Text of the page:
up vote 6 down vote accepted

Your synchronization is fine, and will not result in any out-of-order execution problems.

However, I do notice a few issues.

First, your waitUntilEmpty method would be much more timely if you add a list.notifyAll() after the list.remove(0) in removeAndDouble. This will eliminate an up-to 10 second delay in your wait(10000).

Second, your list.notify in add(Integer) should be a notifyAll, because notify only wakes one thread, and it may wake a thread that is waiting inside waitUntilEmpty instead of waitUntilNotEmpty.

Third, none of the above is terminal to your application's liveness, because you used bounded waits, but if you make the two above changes, your application will have better threaded performance (waitUntilEmpty) and the bounded waits become unnecessary and can become plain old no-arg waits.

share|improve this answer
    
Good call on the notifyAll. –  Bert F Sep 23 '10 at 21:36
    
Yes good call on notifyAll() and the wait timeout. –  Mike Sep 23 '10 at 22:41

It looks thread safe to me. Here is my reasoning.

Everytime you access list you do it synchronized. This is great. Even though you pull out a part of the list in item, that item is not accessed by multiple threads.

As long as you only access list while synchronized, you should be good (in your current design.)

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Your code as-is is in fact thread safe. The reasoning behind this is two part.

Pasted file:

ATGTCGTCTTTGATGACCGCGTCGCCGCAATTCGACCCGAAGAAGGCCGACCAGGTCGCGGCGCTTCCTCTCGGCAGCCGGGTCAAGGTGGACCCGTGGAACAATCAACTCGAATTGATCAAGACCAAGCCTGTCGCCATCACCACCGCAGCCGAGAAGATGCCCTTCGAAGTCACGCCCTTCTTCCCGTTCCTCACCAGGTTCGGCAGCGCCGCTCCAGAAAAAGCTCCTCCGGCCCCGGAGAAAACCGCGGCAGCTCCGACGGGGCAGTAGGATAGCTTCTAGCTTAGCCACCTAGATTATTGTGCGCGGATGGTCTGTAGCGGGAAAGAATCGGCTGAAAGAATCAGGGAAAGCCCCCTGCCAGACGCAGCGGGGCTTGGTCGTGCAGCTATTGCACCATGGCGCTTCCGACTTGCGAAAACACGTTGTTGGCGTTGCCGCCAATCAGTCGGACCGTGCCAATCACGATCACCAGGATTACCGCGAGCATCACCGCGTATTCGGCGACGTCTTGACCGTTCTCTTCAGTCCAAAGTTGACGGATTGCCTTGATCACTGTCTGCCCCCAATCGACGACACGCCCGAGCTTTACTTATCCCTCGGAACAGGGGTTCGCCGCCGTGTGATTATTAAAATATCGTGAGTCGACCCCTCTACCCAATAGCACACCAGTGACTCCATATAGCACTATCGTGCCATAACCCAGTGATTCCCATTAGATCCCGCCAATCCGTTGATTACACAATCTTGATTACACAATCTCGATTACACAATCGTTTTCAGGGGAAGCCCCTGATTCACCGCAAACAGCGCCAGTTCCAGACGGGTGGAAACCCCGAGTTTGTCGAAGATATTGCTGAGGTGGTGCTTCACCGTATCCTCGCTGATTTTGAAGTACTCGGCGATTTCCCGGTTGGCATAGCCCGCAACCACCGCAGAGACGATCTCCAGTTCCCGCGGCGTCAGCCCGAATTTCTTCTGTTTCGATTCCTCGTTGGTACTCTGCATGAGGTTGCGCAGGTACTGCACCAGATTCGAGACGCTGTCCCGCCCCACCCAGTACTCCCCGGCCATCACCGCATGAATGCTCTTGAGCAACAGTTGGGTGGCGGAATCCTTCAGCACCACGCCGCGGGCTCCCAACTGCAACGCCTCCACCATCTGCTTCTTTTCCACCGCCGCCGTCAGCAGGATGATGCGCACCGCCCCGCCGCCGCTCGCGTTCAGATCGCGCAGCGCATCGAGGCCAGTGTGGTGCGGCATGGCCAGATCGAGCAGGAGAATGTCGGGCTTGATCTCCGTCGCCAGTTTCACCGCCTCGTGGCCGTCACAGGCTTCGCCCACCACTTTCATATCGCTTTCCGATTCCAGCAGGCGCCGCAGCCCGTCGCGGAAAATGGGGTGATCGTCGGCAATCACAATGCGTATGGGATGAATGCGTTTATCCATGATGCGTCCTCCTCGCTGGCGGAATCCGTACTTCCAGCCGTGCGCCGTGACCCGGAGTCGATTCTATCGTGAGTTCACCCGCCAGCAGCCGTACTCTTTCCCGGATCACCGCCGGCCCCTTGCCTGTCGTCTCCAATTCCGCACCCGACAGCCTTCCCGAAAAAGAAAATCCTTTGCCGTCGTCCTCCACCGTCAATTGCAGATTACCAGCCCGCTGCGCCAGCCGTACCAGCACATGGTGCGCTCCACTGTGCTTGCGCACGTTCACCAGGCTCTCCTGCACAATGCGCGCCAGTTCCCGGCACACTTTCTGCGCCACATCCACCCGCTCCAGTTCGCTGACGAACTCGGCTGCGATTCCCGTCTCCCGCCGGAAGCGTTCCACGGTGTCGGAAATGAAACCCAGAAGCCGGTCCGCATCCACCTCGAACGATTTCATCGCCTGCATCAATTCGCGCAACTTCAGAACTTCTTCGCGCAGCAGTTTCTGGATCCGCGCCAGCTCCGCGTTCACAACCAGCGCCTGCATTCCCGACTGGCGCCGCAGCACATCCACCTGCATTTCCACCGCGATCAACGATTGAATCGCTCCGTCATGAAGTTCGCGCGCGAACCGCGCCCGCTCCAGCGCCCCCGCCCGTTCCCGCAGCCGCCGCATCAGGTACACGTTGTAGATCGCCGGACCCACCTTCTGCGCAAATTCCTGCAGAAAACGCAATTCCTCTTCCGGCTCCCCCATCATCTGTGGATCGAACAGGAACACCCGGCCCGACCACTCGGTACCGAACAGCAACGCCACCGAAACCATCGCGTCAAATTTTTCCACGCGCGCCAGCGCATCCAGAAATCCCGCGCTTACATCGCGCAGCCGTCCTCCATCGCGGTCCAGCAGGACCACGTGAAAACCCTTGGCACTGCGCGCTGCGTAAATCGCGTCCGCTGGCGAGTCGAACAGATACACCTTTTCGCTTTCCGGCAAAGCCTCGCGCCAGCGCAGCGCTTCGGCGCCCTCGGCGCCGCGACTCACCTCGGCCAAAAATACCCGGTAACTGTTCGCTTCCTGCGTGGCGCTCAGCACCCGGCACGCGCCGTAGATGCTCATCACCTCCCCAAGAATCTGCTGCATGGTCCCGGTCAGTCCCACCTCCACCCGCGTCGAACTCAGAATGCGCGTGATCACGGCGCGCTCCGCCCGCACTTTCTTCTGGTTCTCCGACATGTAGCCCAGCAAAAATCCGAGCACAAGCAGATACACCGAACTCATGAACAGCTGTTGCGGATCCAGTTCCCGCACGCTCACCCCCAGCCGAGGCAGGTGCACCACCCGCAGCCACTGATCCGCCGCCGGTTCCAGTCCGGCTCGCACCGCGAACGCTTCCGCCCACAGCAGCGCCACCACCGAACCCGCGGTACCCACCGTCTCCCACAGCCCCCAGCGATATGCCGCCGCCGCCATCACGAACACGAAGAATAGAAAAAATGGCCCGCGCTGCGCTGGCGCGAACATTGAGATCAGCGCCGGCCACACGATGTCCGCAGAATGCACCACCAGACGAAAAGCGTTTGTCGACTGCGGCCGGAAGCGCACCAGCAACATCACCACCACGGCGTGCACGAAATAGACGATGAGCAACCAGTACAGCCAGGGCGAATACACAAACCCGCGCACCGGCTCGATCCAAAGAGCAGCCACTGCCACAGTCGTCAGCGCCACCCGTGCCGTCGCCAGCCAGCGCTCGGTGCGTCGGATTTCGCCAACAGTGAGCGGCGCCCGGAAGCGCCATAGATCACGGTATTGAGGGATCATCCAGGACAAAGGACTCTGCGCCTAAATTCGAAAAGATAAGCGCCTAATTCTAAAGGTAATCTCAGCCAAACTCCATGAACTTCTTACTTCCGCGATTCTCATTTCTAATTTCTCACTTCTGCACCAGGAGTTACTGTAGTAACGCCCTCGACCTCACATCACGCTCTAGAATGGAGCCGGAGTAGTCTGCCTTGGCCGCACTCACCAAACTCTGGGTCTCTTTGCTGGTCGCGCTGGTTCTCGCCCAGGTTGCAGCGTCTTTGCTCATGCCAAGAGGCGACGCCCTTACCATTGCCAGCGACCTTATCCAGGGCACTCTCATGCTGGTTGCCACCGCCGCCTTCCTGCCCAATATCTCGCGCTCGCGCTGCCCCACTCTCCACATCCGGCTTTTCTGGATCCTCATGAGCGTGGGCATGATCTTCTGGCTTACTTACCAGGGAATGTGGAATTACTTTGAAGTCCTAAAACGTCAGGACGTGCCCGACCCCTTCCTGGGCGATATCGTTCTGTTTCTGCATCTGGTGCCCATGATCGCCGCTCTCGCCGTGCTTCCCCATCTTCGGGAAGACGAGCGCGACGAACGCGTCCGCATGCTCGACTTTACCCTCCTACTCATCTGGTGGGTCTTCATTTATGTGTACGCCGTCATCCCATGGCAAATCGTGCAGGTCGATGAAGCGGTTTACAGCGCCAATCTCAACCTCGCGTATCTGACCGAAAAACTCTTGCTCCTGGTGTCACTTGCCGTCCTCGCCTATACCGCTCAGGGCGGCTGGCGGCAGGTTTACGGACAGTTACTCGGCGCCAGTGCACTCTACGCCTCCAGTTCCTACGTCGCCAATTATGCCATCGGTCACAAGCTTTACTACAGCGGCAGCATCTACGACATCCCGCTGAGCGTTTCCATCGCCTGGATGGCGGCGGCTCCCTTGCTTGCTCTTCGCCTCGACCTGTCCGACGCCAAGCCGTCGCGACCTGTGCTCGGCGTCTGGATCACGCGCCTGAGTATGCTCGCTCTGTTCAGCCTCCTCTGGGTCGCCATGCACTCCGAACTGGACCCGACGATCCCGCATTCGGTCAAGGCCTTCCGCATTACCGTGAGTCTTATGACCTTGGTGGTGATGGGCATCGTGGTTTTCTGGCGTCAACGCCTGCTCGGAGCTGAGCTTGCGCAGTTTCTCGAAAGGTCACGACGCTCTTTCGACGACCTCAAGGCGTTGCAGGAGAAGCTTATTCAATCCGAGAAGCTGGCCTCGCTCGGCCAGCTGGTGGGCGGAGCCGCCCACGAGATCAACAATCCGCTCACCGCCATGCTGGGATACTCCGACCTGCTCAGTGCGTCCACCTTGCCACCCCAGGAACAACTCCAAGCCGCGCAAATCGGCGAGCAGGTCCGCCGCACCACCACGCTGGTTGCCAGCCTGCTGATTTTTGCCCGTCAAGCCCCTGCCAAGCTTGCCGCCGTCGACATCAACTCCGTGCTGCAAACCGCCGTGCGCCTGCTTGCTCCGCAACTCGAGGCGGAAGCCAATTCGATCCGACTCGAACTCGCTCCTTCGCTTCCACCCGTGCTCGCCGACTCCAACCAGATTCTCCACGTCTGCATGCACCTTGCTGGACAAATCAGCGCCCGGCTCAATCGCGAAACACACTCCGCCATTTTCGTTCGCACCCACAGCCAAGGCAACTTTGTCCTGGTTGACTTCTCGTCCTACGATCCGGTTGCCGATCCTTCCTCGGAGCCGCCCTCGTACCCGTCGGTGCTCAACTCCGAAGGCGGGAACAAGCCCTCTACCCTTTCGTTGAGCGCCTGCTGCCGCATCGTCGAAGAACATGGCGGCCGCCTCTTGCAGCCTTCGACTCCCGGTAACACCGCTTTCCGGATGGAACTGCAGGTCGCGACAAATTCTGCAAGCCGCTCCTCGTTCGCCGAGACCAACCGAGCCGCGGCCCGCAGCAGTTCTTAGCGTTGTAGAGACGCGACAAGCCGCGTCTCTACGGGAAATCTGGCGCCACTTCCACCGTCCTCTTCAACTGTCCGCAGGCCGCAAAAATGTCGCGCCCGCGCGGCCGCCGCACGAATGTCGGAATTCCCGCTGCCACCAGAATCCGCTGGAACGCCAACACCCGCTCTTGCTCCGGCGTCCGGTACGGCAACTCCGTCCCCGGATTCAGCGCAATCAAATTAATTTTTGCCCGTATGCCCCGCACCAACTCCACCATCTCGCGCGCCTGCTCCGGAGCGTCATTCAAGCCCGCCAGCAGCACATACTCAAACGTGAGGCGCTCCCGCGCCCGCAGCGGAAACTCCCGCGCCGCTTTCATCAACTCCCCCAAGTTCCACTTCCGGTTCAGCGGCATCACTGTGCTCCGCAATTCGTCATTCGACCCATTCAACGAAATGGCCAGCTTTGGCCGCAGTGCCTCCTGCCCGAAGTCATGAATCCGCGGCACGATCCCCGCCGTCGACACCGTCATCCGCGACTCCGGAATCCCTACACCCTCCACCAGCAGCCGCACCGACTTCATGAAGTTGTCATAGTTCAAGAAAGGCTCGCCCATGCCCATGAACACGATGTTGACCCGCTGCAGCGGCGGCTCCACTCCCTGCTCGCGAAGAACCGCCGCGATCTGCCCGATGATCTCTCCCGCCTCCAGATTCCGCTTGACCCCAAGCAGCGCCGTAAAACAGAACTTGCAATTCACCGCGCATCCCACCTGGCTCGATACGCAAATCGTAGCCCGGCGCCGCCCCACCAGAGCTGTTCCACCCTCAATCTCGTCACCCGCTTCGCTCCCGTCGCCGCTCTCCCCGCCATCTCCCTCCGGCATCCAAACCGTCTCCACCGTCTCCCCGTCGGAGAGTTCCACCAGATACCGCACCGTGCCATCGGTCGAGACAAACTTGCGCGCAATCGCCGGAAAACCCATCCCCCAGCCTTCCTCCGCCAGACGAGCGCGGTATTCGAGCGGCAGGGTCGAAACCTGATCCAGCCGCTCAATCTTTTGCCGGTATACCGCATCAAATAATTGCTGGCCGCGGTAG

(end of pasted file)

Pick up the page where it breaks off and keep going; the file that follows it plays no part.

The first is mutual exclusion. Your synchronization correctly ensures that only one thread at a time will modify the collections.

The second has to do with your concern about compiler reordering. Youre worried that the compile can in fact re order the assigning in which it wouldnt be thread safe. You dont have to worry about it in this case. Synchronizing on the list creates a happens-before relationship. All removes from the list happens-before the write to Integer item. This tells the compiler that it cannot re order the write to item in that method.

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Your code is thread-safe, but not concurrent (as in parallel). As everything is accessed under a single mutual exclusion lock, you are serialising all access, in effect access to the structure is single-threaded.

If you require the functionality as described in your production code, the java.util.concurrent package already provides a BlockingQueue with (fixed size) array and (growable) linked list based implementations. These are very interesting to study for implementation ideas at the very least.

share|improve this answer
    
I'm not serialising all access - just access to the queue. Producers and Consumers are parallel (and in a typical scenario would consume a lot more of the processing time than the trivial example above). –  Mike Sep 27 '10 at 16:50
    
Well, I meant serializing all access to the queue structure :-) The LinkedBlockingQueue for instance has a lock for put and a lock for take, making it less likely that producers and consumers serialise against the other (two producers serialize though). –  Jed Wesley-Smith Sep 28 '10 at 5:19